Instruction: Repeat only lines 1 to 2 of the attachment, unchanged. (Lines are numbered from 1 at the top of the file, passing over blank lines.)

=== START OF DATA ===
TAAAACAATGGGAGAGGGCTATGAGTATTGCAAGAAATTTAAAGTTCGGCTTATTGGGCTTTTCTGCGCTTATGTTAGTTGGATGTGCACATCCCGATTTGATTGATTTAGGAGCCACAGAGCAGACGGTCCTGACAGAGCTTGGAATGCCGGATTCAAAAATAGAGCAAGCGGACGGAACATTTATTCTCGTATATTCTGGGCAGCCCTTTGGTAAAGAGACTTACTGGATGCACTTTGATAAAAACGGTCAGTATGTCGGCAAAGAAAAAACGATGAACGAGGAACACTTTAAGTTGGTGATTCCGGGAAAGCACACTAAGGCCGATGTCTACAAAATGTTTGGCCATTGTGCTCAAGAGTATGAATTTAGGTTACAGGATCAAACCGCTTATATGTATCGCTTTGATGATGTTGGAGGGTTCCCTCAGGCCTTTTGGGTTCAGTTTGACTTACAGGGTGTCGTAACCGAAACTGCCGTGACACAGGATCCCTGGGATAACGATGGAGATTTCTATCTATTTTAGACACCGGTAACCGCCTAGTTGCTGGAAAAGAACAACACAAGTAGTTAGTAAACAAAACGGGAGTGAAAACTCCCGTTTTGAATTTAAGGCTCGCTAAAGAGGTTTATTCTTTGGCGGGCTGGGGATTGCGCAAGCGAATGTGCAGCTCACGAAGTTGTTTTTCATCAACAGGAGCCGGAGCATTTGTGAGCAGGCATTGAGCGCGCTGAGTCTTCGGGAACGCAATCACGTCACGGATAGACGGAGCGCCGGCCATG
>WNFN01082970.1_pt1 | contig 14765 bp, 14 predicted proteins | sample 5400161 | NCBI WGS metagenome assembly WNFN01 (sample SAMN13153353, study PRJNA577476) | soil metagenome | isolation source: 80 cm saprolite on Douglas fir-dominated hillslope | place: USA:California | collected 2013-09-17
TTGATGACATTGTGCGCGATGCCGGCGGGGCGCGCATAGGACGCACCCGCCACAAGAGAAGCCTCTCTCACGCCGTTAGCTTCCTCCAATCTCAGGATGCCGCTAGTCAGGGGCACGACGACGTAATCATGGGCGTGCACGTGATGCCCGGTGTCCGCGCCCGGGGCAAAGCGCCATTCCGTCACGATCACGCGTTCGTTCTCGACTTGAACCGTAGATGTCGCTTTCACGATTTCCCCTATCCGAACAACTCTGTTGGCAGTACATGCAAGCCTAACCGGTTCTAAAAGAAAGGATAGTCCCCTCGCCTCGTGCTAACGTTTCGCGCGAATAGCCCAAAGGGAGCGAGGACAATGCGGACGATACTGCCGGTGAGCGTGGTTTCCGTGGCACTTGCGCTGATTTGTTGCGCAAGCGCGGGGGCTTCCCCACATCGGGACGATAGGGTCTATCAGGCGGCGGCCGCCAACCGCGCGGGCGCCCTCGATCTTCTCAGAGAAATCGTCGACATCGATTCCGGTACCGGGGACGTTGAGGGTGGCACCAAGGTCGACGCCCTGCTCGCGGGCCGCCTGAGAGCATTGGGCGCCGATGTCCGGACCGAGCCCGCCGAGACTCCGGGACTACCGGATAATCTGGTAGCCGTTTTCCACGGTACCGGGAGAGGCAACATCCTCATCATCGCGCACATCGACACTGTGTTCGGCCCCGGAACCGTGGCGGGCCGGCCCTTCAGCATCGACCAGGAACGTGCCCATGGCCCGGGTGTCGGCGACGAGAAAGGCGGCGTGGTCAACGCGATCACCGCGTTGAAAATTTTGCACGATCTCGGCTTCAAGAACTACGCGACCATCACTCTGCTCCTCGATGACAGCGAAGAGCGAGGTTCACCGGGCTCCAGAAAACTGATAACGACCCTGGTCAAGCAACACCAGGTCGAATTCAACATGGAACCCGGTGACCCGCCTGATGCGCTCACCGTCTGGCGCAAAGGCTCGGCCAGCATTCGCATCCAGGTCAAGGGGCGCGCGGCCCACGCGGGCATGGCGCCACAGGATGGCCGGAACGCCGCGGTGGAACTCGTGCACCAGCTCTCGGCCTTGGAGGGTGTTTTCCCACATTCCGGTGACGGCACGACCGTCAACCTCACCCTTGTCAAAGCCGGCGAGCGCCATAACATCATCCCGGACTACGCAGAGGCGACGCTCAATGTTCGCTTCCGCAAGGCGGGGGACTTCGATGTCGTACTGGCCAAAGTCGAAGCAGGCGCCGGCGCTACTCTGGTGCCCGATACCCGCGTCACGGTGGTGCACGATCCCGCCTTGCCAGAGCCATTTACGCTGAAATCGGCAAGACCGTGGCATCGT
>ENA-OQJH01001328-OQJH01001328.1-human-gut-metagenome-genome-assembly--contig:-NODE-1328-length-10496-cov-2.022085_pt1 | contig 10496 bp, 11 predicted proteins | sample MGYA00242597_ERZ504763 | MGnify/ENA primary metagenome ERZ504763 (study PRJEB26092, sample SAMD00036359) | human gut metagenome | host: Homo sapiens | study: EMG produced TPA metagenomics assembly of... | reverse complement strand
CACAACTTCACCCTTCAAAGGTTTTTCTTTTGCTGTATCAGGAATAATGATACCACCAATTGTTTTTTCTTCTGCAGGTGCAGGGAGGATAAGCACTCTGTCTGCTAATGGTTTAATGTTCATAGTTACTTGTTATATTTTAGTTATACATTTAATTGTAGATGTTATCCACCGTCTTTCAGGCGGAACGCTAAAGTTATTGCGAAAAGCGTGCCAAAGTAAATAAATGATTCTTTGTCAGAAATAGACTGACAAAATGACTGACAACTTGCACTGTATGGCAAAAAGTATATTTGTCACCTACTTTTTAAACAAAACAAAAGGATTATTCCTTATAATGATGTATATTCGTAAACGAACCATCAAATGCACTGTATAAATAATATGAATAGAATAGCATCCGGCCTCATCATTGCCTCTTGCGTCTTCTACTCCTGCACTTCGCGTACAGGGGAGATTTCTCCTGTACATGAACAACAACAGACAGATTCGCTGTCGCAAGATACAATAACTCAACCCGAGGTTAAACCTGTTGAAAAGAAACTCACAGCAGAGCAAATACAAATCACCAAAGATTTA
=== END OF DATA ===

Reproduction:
TAAAACAATGGGAGAGGGCTATGAGTATTGCAAGAAATTTAAAGTTCGGCTTATTGGGCTTTTCTGCGCTTATGTTAGTTGGATGTGCACATCCCGATTTGATTGATTTAGGAGCCACAGAGCAGACGGTCCTGACAGAGCTTGGAATGCCGGATTCAAAAATAGAGCAAGCGGACGGAACATTTATTCTCGTATATTCTGGGCAGCCCTTTGGTAAAGAGACTTACTGGATGCACTTTGATAAAAACGGTCAGTATGTCGGCAAAGAAAAAACGATGAACGAGGAACACTTTAAGTTGGTGATTCCGGGAAAGCACACTAAGGCCGATGTCTACAAAATGTTTGGCCATTGTGCTCAAGAGTATGAATTTAGGTTACAGGATCAAACCGCTTATATGTATCGCTTTGATGATGTTGGAGGGTTCCCTCAGGCCTTTTGGGTTCAGTTTGACTTACAGGGTGTCGTAACCGAAACTGCCGTGACACAGGATCCCTGGGATAACGATGGAGATTTCTATCTATTTTAGACACCGGTAACCGCCTAGTTGCTGGAAAAGAACAACACAAGTAGTTAGTAAACAAAACGGGAGTGAAAACTCCCGTTTTGAATTTAAGGCTCGCTAAAGAGGTTTATTCTTTGGCGGGCTGGGGATTGCGCAAGCGAATGTGCAGCTCACGAAGTTGTTTTTCATCAACAGGAGCCGGAGCATTTGTGAGCAGGCATTGAGCGCGCTGAGTCTTCGGGAACGCAATCACGTCACGGATAGACGGAGCGCCGGCCATG
>WNFN01082970.1_pt1 | contig 14765 bp, 14 predicted proteins | sample 5400161 | NCBI WGS metagenome assembly WNFN01 (sample SAMN13153353, study PRJNA577476) | soil metagenome | isolation source: 80 cm saprolite on Douglas fir-dominated hillslope | place: USA:California | collected 2013-09-17